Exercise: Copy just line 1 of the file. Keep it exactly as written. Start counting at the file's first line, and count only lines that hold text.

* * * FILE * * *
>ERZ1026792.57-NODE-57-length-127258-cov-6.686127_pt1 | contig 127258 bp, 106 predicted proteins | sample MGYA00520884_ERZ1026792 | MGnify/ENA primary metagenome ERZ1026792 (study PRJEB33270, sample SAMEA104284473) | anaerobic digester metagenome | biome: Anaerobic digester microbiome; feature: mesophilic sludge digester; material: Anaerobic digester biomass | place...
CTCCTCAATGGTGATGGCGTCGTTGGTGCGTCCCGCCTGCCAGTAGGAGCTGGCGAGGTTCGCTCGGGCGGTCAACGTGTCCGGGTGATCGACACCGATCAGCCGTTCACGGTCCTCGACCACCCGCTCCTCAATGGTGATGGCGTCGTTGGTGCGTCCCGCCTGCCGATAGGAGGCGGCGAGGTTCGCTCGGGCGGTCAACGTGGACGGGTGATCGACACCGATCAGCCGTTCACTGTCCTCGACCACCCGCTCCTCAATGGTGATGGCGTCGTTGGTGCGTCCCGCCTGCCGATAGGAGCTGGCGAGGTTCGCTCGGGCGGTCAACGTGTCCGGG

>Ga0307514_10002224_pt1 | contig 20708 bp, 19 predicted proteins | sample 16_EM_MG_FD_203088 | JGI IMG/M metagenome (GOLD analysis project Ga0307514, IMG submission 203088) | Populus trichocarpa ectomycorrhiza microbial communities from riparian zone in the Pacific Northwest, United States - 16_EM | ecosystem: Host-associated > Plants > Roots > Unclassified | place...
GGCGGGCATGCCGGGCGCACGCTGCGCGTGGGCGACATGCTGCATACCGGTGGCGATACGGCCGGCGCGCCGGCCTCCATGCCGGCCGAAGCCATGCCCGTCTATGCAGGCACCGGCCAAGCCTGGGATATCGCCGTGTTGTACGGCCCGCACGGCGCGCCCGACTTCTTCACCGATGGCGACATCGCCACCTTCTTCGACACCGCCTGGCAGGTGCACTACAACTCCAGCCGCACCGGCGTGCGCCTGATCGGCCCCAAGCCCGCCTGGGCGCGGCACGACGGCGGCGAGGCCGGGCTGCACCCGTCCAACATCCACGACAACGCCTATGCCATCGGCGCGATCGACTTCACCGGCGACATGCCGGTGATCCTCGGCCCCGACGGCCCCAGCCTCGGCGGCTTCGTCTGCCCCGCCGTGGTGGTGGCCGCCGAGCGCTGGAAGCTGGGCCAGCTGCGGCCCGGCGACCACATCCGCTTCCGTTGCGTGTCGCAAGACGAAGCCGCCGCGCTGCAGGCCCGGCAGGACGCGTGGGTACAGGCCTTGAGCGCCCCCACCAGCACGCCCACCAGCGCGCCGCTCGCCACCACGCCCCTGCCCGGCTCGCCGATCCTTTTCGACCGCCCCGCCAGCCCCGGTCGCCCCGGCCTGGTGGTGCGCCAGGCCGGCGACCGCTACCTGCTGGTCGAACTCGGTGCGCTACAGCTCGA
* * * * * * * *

>ERZ1026792.57-NODE-57-length-127258-cov-6.686127_pt1 | contig 127258 bp, 106 predicted proteins | sample MGYA00520884_ERZ1026792 | MGnify/ENA primary metagenome ERZ1026792 (study PRJEB33270, sample SAMEA104284473) | anaerobic digester metagenome | biome: Anaerobic digester microbiome; feature: mesophilic sludge digester; material: Anaerobic digester biomass | place...